Note: again a post made before Edward Snowden's confirmation of things many "knew" or strongly suspected.
Legal interception (i.e. spying of communications done by the instances of the government, with a permission) is coming soon to an ISP near you. Unless it's already there, of course. Basically, if you are one of the Bad Guys(tm), all your communications would be spied upon and examined in detail. Of course, even if you are one of the Good Guys(tm) your communications would need to be spied upon and examined in detail, but that would surely be for your own protection and safety.
"But what about Skype - surely they can't eavesdrop on Skype, I heard it's secure and encrypted"
There has been speculation of a Skype backdoor, which would allow any sufficiently technically knowledgeable party to eavesdrop on the communications of any user. (These parties include, but are not limited to, your government.) In Germany, Skype-snooping was achieved by placing a trojan horse (manufactured by DigiTask GmbH) to the target's computer.
However, according to Heise Online, a representative of the Austrian Ministry of Interior said it is not problematic for them to listen in on Skype. No details were given, so it is not known if it's the same Trojan horse approach used in Germany.
The backdoor speculation itself has gone on for a long time. Due to the proprietary closed-source nature of the Skype program, it is hard to know exactly what goes on behind the scenes. Also, the Skype program is made to actively resist reverse-engineering attempts, and this behavior doesn't exactly ease concerns of potential backdoor(s). However, nowadays quite a few technical details about Skype are known. That paper by Biondi and Desclaux is a very good read. Especially interesting picture is the geographical locations of the Skype supernodes.
So, does or does not Skype contain a backdoor? Maybe, maybe not - maybe it doesn't even need to contain a backdoor as such. The easiest way would be to Skype Inc. to just play nice with the authorities, help with the spying and deny everything (kind of like Crypto AG has done).
In the same Heise Online article, there was an even more scarier note about spying on citizens:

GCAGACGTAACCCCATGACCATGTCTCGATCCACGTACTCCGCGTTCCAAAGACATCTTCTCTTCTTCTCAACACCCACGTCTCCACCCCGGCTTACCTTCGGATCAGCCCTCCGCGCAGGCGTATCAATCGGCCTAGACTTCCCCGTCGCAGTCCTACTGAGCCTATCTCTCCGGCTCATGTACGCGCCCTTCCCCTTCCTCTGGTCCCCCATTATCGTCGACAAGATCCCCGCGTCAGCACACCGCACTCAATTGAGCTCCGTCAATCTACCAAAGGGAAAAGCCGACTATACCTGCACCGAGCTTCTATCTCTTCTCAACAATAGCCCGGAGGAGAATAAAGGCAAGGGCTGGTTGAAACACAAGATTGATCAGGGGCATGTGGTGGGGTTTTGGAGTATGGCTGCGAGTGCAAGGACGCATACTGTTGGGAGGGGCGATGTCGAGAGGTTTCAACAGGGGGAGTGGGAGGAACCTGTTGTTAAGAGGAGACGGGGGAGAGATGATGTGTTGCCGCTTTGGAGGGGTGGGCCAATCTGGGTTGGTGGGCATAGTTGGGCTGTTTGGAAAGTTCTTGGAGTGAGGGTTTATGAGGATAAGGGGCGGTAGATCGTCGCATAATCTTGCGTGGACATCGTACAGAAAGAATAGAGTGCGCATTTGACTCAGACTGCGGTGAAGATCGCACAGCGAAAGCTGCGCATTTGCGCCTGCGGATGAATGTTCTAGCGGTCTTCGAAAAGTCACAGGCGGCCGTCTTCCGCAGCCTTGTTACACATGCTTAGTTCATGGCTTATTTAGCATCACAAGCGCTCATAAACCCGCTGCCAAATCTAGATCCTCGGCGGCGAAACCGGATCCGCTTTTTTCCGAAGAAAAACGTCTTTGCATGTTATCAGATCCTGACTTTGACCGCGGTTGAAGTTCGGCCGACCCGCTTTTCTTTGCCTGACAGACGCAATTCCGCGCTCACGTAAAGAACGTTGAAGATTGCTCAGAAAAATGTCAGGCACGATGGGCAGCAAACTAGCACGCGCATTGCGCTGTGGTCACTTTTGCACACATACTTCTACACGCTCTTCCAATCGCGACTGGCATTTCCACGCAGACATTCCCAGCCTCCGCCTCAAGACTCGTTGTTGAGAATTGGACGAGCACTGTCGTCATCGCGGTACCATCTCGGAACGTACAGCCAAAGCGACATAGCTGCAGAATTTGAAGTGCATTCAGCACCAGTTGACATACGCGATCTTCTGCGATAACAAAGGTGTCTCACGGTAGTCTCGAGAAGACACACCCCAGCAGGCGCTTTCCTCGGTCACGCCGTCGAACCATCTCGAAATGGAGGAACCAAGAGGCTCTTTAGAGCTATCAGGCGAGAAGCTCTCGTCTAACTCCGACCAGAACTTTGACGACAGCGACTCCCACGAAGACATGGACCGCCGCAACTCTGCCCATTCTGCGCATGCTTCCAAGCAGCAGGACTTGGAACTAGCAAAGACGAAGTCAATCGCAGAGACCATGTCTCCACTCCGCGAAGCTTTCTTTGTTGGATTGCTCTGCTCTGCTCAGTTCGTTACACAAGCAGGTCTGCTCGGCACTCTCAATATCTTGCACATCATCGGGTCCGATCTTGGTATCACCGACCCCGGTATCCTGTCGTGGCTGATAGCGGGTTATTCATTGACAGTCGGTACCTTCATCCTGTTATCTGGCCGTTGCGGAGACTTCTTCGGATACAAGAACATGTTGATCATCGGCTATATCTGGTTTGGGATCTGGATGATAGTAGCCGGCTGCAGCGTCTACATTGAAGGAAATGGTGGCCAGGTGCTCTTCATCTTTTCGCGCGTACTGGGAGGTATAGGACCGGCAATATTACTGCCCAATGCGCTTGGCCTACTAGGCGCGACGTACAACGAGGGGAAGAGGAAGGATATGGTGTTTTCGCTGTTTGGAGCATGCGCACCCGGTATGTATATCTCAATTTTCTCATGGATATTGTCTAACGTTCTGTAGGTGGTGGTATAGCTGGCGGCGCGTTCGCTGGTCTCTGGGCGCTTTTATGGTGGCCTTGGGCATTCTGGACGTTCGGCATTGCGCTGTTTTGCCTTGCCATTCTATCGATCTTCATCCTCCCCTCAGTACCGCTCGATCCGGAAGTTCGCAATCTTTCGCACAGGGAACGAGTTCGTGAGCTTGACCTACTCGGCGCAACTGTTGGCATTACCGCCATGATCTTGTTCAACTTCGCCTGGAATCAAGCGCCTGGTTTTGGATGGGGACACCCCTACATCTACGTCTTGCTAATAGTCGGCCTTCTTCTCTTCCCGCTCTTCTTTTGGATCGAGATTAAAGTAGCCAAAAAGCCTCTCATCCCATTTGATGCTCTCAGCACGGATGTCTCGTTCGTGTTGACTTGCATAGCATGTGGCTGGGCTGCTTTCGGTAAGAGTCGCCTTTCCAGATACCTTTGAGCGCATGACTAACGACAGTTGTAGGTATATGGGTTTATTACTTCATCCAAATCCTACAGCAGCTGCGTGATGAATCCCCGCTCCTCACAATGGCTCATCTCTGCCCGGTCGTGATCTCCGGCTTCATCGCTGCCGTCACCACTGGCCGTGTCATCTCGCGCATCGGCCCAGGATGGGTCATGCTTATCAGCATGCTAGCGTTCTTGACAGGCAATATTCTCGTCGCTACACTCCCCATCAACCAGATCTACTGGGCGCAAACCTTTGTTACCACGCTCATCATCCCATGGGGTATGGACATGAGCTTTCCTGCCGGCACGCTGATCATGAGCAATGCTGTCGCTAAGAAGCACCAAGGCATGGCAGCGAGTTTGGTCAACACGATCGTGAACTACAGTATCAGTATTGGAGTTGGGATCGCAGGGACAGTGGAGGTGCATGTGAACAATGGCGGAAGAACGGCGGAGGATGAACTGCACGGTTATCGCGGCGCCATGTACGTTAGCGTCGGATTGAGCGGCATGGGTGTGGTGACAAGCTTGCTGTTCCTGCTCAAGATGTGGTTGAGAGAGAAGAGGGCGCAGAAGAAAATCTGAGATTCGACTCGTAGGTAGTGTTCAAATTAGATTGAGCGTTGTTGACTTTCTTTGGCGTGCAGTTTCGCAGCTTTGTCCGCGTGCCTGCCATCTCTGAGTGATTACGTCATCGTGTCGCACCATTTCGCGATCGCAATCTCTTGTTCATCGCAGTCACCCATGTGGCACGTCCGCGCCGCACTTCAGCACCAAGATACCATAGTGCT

They called for ISPs to allow the interior ministry to install network bridges and Linux computers in their network centres. These would be used to copy and filter data traffic and forward it to the interior ministry via an encrypted connection. To facilitate filtering, ISPs should assign fixed IP addresses to customers being monitored.
it was made clear that should ISPs oppose these demands, monitoring legislation would be revised at some future time-point to prescribe the use of the ETSI ES 201 671 Version 3.1.1. monitoring standard. This would be legally binding and would require significantly more time and effort and be more expensive to implement. The reason given for not updating the legislation right away was that, in view of the present absence of terrorist activity, it would not currently be possible to mobilise political support for such a move.
In other words, the ISPs are being blackmailed to either implement a spying solution now, otherwise it will be pushed later through a law and will cost more for the ISPs at that time. Do it now, or else. But the thing which is more scarier is the latter part: legislation will come later as it cannot be updated now, because presently there is an "absence of terrorist activity", thus not enough political support for pushing through such a law.
It seems that there is a big demand to implement these eavesdropping solutions no matter what. So then, what happens if the "absence of terrorist activity" stays like that for a longer time? Will the ones demanding the spying tools grow impatient and orchestrate a false flag operation or two?